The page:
Marathon Runners Impact Houston's Economy

The Chevron Houston Marathon is this Sunday. The race is booked, with 20,000 runners expected to compete. And as Houston Public Radio's Laurie Johnson reports, those runners have an economic impact on the city.

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The Houston Marathon started 35 years ago with 113 runners. These days 20,000 runners are cheered on by a quarter of a million spectators. Marathon Marketing Director Steven Karpas says the majority of runners are from Texas, but there's also heavy participation from Mexico, Canada and even Africa and Russia.

"In 2003 we did an economic impact study. We had 11,000 at that point. Now, with 20,000 runners, we anticipate our economic impact to be close to $25 million to Houston's economy on an annual basis."

About a fourth of participants in the race are from out of town, and nearly that many spectators are also from outside Houston. The average length of stay for out-of-towners is two nights.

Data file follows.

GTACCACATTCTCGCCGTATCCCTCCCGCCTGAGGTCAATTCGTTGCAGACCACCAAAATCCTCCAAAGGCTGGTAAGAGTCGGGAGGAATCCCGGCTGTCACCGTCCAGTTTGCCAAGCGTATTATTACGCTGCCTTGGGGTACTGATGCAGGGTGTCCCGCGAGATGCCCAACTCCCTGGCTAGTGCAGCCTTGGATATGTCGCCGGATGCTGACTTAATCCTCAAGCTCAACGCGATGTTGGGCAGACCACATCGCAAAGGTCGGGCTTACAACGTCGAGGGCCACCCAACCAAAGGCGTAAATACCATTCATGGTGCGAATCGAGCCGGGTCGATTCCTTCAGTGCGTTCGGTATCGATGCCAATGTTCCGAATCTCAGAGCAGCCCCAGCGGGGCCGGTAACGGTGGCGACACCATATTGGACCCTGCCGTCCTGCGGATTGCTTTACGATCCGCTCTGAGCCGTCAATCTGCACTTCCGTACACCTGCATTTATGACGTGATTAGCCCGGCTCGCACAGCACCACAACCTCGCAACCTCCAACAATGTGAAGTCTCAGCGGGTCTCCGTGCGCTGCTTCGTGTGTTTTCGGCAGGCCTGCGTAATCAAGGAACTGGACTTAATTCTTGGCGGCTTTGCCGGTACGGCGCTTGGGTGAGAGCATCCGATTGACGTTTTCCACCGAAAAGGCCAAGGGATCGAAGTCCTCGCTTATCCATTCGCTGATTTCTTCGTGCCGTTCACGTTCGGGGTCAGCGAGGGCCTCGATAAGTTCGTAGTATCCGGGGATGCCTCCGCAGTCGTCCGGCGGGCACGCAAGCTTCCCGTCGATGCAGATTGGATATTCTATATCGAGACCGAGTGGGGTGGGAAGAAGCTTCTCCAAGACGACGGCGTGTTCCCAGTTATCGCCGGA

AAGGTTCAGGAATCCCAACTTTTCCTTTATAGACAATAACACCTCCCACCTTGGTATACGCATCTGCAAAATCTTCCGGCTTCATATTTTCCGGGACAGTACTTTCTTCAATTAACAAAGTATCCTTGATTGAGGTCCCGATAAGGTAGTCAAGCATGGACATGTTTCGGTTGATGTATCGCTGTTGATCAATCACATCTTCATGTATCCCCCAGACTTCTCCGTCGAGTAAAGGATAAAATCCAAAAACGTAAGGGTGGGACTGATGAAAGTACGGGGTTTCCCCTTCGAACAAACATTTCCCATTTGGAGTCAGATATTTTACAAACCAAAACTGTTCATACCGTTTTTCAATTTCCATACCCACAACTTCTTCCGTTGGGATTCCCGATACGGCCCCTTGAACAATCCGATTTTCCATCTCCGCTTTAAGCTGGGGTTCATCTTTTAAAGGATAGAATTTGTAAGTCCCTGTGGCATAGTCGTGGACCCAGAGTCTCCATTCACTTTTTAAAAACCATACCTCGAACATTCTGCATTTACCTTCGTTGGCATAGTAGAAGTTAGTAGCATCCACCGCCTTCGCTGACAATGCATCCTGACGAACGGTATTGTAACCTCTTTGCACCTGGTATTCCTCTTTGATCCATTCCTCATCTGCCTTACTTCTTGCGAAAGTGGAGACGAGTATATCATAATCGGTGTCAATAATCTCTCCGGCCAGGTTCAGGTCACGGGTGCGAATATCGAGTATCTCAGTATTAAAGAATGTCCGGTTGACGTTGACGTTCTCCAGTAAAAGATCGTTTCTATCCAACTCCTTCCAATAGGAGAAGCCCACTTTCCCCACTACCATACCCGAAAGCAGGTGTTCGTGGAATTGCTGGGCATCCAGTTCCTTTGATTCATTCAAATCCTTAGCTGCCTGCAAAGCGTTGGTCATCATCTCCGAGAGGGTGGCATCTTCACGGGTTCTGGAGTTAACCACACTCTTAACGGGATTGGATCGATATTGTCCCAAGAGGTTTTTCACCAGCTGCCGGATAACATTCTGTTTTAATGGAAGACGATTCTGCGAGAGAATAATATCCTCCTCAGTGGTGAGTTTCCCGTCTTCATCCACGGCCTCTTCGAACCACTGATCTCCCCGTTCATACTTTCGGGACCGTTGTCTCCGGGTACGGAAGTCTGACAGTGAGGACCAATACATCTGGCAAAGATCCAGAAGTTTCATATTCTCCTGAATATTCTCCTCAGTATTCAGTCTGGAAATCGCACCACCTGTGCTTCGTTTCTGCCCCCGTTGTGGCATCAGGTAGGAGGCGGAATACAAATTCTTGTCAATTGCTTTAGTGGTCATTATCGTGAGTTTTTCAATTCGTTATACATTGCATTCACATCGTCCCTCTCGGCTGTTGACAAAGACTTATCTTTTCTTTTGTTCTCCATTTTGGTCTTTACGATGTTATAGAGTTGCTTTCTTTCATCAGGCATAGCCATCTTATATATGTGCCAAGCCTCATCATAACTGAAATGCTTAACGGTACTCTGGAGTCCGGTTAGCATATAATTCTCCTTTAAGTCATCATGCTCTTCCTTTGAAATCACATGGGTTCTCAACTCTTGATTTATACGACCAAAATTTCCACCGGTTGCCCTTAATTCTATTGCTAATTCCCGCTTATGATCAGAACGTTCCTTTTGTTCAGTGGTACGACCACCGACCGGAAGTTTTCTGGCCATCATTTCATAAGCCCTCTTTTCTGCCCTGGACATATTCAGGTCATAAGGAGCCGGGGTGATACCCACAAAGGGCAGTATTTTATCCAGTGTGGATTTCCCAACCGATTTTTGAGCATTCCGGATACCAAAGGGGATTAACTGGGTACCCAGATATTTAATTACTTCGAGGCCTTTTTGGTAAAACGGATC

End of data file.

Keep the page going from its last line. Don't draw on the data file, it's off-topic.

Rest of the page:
"We have sold out six downtown-area host hotels. The runners then visit museums, they visit restaurants, they spend money in stores. Runners fly in, they use taxi cabs, they buy products and at the end of the day the economic impact to the city of Houston through tax revenue is extremely large."

Many of the participants also run in support of various charities. Last year, runners raised $660,000 for local non-profit organizations. Laurie Johnson, Houston Public Radio News.

Bio photo of Laurie Johnson

Laurie Johnson

Local Host, All Things Considered

Laurie Johnson is the Houston host for All Things Considered at KUHF NPR for Houston. Before taking the anchor chair, she worked as a general assignments reporter at KUHF, starting there as an intern in 2002...